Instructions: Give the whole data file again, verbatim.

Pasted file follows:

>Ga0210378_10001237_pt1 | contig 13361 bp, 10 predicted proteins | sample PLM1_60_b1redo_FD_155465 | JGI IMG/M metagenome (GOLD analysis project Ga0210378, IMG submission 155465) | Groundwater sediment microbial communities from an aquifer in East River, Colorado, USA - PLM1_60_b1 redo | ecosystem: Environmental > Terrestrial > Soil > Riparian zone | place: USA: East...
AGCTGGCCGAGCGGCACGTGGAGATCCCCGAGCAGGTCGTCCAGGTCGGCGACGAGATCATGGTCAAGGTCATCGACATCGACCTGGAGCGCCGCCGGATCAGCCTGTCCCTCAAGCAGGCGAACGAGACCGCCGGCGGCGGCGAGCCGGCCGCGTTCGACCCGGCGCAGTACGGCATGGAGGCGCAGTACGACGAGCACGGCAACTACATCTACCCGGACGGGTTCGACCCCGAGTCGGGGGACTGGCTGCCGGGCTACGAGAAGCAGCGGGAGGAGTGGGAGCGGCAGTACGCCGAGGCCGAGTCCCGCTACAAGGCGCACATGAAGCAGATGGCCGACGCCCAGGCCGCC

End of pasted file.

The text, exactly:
>Ga0210378_10001237_pt1 | contig 13361 bp, 10 predicted proteins | sample PLM1_60_b1redo_FD_155465 | JGI IMG/M metagenome (GOLD analysis project Ga0210378, IMG submission 155465) | Groundwater sediment microbial communities from an aquifer in East River, Colorado, USA - PLM1_60_b1 redo | ecosystem: Environmental > Terrestrial > Soil > Riparian zone | place: USA: East...
AGCTGGCCGAGCGGCACGTGGAGATCCCCGAGCAGGTCGTCCAGGTCGGCGACGAGATCATGGTCAAGGTCATCGACATCGACCTGGAGCGCCGCCGGATCAGCCTGTCCCTCAAGCAGGCGAACGAGACCGCCGGCGGCGGCGAGCCGGCCGCGTTCGACCCGGCGCAGTACGGCATGGAGGCGCAGTACGACGAGCACGGCAACTACATCTACCCGGACGGGTTCGACCCCGAGTCGGGGGACTGGCTGCCGGGCTACGAGAAGCAGCGGGAGGAGTGGGAGCGGCAGTACGCCGAGGCCGAGTCCCGCTACAAGGCGCACATGAAGCAGATGGCCGACGCCCAGGCCGCC